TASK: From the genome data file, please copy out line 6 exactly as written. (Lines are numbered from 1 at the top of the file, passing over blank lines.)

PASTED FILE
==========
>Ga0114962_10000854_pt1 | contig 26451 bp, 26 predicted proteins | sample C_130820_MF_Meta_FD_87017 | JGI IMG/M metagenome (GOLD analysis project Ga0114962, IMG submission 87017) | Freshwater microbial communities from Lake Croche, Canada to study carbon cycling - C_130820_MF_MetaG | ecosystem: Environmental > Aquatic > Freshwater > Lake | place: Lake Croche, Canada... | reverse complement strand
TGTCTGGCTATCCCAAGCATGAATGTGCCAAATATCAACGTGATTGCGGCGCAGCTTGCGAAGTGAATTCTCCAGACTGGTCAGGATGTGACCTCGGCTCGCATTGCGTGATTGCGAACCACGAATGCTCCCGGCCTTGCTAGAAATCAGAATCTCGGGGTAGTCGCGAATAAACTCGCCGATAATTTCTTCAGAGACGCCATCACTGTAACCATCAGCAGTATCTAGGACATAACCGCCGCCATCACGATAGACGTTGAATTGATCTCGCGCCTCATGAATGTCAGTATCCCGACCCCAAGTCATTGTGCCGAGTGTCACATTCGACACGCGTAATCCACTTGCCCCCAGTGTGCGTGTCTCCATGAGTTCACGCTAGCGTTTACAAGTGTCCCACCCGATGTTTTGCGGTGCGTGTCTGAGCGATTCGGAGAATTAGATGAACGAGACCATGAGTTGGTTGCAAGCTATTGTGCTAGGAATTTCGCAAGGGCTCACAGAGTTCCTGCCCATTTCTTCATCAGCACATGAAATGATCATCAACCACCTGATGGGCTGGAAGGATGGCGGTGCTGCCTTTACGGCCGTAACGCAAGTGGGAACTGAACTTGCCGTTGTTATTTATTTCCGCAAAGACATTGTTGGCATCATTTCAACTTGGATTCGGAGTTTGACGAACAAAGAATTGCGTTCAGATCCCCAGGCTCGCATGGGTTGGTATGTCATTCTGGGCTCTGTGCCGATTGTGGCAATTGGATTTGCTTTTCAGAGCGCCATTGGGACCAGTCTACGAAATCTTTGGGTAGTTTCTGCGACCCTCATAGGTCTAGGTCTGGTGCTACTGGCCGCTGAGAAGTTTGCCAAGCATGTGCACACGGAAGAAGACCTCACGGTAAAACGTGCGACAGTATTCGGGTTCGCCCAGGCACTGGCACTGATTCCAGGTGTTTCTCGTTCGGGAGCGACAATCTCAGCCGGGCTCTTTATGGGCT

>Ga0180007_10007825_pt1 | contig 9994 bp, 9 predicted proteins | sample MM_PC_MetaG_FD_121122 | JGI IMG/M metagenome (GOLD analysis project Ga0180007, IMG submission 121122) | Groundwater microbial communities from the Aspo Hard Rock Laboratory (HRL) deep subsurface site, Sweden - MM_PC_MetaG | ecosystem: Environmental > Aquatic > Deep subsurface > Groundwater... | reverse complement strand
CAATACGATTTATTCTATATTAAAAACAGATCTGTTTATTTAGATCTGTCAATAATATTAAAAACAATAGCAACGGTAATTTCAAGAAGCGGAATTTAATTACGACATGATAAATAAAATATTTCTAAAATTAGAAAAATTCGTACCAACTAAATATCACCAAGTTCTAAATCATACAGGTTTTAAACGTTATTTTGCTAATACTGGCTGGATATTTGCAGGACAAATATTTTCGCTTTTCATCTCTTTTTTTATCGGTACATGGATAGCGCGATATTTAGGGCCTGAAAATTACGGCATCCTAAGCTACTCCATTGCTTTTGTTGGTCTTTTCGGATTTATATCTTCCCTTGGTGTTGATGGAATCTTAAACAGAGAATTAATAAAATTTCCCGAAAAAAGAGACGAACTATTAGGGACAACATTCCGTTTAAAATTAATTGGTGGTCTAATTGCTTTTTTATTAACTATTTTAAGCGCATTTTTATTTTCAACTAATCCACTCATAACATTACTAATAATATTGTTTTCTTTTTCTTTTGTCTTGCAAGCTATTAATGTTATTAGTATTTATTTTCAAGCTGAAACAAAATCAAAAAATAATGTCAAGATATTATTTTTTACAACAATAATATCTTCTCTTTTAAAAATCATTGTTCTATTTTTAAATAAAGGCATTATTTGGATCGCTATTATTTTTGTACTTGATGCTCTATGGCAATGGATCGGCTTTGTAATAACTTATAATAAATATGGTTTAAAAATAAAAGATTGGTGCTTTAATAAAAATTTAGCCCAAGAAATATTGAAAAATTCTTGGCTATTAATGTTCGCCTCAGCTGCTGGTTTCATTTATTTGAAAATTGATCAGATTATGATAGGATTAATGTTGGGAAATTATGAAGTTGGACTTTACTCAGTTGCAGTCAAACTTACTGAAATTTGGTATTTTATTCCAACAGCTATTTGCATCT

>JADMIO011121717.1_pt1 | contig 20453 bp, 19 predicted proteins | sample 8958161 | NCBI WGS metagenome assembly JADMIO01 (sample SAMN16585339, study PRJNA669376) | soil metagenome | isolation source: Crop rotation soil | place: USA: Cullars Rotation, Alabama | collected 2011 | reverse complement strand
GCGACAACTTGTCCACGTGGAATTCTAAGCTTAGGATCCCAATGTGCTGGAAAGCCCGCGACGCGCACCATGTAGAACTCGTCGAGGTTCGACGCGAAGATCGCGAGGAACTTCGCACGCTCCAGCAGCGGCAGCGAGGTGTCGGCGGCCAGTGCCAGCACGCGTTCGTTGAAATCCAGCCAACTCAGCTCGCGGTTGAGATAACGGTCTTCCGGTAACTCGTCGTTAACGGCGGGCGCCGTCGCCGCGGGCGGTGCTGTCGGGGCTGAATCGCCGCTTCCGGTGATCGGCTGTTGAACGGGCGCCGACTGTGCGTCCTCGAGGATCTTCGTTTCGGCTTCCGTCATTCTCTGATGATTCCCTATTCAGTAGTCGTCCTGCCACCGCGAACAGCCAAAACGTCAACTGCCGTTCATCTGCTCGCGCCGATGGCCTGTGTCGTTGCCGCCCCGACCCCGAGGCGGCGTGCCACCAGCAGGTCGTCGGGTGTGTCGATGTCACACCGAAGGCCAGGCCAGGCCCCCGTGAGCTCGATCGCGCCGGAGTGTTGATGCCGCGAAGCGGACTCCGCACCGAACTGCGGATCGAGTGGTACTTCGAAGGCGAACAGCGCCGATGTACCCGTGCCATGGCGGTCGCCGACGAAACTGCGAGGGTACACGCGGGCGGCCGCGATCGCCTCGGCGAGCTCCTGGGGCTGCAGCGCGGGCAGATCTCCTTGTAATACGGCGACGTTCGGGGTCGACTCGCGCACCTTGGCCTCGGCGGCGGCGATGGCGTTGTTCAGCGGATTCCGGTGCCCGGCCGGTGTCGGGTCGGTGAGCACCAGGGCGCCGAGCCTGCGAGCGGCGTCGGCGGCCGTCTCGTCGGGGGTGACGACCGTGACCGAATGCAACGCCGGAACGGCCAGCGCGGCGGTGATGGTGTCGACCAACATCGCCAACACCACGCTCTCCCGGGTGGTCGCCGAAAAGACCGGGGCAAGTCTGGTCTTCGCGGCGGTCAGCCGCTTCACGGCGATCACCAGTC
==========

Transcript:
GCGACAACTTGTCCACGTGGAATTCTAAGCTTAGGATCCCAATGTGCTGGAAAGCCCGCGACGCGCACCATGTAGAACTCGTCGAGGTTCGACGCGAAGATCGCGAGGAACTTCGCACGCTCCAGCAGCGGCAGCGAGGTGTCGGCGGCCAGTGCCAGCACGCGTTCGTTGAAATCCAGCCAACTCAGCTCGCGGTTGAGATAACGGTCTTCCGGTAACTCGTCGTTAACGGCGGGCGCCGTCGCCGCGGGCGGTGCTGTCGGGGCTGAATCGCCGCTTCCGGTGATCGGCTGTTGAACGGGCGCCGACTGTGCGTCCTCGAGGATCTTCGTTTCGGCTTCCGTCATTCTCTGATGATTCCCTATTCAGTAGTCGTCCTGCCACCGCGAACAGCCAAAACGTCAACTGCCGTTCATCTGCTCGCGCCGATGGCCTGTGTCGTTGCCGCCCCGACCCCGAGGCGGCGTGCCACCAGCAGGTCGTCGGGTGTGTCGATGTCACACCGAAGGCCAGGCCAGGCCCCCGTGAGCTCGATCGCGCCGGAGTGTTGATGCCGCGAAGCGGACTCCGCACCGAACTGCGGATCGAGTGGTACTTCGAAGGCGAACAGCGCCGATGTACCCGTGCCATGGCGGTCGCCGACGAAACTGCGAGGGTACACGCGGGCGGCCGCGATCGCCTCGGCGAGCTCCTGGGGCTGCAGCGCGGGCAGATCTCCTTGTAATACGGCGACGTTCGGGGTCGACTCGCGCACCTTGGCCTCGGCGGCGGCGATGGCGTTGTTCAGCGGATTCCGGTGCCCGGCCGGTGTCGGGTCGGTGAGCACCAGGGCGCCGAGCCTGCGAGCGGCGTCGGCGGCCGTCTCGTCGGGGGTGACGACCGTGACCGAATGCAACGCCGGAACGGCCAGCGCGGCGGTGATGGTGTCGACCAACATCGCCAACACCACGCTCTCCCGGGTGGTCGCCGAAAAGACCGGGGCAAGTCTGGTCTTCGCGGCGGTCAGCCGCTTCACGGCGATCACCAGTC